Electric vehicles, digitalisation and grid-scale energy storage are just three key trends set to impact the power sector in 2020.

As the world economy shifts towards greener energy, the adoption of such technology is becoming increasingly widespread – a trend that looks set to continue throughout this year.

The change in how energy is generated and consumed will also see increased importance placed on how the power is distributed, stored and protected.

Harminder Singh, power director at data and analytics firm GlobalData, identifies five key trends he believes will shape the industry in 2020.


Five key trends set to impact the power sector in 2020

Electric vehicles

Singh said the adoption of electric vehicles (EVs) looks set to continue on the “steep trajectory witnessed in the past few years”.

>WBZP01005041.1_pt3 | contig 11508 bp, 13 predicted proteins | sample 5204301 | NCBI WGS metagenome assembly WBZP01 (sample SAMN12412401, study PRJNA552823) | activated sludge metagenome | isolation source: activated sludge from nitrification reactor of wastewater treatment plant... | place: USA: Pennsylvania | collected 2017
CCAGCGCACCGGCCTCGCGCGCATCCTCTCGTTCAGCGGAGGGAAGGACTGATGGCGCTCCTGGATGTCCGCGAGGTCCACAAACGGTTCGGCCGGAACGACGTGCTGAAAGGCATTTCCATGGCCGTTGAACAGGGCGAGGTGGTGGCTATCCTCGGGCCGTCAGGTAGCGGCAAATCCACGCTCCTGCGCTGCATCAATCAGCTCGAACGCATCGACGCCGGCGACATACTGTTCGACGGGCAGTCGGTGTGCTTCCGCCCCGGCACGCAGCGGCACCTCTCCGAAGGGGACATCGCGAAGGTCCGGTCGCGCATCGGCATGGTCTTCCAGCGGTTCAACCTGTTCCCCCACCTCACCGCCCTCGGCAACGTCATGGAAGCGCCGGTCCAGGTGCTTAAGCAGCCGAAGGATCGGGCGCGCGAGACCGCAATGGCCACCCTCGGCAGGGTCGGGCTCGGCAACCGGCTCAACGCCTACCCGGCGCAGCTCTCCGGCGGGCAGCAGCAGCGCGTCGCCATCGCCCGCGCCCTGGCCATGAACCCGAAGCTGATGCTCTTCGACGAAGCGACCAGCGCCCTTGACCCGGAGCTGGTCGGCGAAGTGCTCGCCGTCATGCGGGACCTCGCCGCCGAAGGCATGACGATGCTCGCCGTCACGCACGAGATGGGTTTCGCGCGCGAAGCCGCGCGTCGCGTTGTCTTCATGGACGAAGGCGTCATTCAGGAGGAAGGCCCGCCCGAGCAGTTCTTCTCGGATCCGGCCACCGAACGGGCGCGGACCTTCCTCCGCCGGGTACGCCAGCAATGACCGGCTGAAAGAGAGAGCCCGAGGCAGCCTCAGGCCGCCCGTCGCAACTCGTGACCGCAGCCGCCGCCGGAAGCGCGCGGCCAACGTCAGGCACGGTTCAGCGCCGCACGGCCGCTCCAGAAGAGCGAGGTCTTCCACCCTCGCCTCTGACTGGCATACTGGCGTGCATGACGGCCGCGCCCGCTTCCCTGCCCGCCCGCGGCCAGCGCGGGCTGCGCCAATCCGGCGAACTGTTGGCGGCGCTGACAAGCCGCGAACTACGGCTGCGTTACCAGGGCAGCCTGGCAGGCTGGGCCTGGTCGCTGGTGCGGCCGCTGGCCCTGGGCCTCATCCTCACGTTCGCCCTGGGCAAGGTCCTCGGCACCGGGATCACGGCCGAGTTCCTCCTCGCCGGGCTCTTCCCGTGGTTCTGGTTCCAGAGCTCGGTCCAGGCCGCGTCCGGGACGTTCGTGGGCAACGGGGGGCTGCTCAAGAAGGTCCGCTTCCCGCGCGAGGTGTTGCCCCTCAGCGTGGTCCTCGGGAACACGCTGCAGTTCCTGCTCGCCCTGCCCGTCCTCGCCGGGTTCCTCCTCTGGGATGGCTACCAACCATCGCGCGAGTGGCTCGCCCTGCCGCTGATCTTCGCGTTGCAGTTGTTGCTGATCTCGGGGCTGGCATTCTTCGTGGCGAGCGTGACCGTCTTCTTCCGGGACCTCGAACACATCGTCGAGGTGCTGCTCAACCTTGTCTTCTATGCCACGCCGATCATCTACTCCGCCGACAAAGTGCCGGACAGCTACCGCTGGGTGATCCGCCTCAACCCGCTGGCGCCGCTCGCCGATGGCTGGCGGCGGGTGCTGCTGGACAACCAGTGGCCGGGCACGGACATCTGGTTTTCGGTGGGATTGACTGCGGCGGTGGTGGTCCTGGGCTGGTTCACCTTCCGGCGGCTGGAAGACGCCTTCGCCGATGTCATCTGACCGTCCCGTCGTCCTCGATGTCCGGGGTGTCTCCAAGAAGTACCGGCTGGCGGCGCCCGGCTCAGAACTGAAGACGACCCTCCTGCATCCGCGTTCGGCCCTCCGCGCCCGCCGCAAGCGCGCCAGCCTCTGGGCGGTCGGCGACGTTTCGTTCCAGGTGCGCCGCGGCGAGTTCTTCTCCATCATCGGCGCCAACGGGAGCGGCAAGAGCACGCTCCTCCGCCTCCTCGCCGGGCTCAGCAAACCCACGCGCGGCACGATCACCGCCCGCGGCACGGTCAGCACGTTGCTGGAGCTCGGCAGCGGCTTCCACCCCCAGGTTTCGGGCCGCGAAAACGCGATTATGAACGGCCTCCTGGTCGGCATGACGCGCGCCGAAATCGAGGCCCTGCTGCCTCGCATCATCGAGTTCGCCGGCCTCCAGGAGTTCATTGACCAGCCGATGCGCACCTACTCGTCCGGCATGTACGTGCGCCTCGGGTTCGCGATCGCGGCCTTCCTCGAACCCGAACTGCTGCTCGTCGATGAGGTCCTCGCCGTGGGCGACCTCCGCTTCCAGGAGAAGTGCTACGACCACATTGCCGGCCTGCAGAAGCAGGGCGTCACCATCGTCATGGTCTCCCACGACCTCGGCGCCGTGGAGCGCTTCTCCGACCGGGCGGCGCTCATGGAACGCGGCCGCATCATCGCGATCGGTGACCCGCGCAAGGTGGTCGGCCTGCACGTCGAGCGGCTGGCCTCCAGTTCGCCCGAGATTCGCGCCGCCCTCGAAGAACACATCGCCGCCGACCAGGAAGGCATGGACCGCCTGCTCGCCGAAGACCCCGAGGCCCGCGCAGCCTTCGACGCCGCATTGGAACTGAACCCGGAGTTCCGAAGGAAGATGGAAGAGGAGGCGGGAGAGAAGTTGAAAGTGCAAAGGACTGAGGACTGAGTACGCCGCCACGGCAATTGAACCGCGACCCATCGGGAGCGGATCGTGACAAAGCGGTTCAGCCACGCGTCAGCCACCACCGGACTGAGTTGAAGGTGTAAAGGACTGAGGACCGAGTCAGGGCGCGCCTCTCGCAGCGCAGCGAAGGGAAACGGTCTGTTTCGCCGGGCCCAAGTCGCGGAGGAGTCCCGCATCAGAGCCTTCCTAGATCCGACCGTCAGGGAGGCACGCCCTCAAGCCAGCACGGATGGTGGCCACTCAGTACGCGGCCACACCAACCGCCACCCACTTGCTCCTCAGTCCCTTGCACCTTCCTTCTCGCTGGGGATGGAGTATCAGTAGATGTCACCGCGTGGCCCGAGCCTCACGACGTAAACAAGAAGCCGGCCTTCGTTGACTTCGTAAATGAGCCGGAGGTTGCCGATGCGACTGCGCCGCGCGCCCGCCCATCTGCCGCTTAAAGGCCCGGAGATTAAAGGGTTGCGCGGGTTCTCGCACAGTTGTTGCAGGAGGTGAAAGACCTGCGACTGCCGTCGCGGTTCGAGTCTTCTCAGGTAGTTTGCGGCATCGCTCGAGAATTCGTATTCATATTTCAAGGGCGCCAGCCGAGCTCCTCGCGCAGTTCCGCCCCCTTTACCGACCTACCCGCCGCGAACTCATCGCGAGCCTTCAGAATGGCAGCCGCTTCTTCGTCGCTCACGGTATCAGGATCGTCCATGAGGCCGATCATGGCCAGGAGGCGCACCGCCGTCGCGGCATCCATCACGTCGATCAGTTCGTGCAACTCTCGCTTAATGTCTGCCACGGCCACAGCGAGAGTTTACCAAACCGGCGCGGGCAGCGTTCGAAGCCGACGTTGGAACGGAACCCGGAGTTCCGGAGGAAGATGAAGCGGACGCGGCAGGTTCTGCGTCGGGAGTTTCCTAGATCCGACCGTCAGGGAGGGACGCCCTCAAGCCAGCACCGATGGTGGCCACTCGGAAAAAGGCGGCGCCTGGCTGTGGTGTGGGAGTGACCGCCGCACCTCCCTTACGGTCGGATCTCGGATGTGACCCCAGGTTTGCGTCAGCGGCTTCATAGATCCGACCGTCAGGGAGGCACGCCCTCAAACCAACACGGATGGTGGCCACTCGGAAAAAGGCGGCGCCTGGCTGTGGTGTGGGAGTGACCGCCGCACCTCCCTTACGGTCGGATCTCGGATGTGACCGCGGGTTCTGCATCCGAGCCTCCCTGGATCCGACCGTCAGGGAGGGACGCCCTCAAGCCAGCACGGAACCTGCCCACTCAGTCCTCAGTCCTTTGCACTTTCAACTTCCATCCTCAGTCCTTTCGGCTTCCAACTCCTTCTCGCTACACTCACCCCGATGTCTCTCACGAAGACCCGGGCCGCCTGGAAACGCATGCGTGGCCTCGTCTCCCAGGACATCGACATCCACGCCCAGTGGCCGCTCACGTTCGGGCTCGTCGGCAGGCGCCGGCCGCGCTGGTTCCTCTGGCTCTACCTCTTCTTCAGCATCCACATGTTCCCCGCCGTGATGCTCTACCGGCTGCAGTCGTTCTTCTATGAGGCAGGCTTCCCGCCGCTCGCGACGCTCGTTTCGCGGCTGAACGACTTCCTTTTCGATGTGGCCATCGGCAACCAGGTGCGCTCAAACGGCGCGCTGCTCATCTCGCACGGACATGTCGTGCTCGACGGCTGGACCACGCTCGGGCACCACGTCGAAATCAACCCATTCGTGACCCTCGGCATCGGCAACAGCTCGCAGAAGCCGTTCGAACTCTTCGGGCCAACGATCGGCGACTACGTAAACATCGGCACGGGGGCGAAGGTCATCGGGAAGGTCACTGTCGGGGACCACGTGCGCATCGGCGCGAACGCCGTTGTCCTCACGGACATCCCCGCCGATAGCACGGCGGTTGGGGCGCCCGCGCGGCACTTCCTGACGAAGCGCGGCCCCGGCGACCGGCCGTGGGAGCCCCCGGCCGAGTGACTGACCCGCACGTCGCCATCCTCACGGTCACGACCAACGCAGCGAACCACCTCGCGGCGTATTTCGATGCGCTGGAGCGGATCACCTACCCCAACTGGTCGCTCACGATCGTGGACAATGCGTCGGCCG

“The global EV fleet, which stood at more than 5.1 million in 2018, is expected to reach around 130 million by 2030 as per International Energy Agency (IEA) forecasts,” he added.

Governments across the world are setting targets for deployments of EVs and these policy signals are encouraging industry stakeholders to invest across the EV supply chain.

“In addition, large power utilities such as EDF, E.ON and Enel in Europe have been investing in EV charging station infrastructure, and this market is witnessing consolidation — a trend that is expected to continue.

“Increasingly, power utilities are collaborating with EV manufacturers to boost their offerings in areas such as EV charging, vehicle-to-grid (V2G) services, energy storage and renewable energy sources.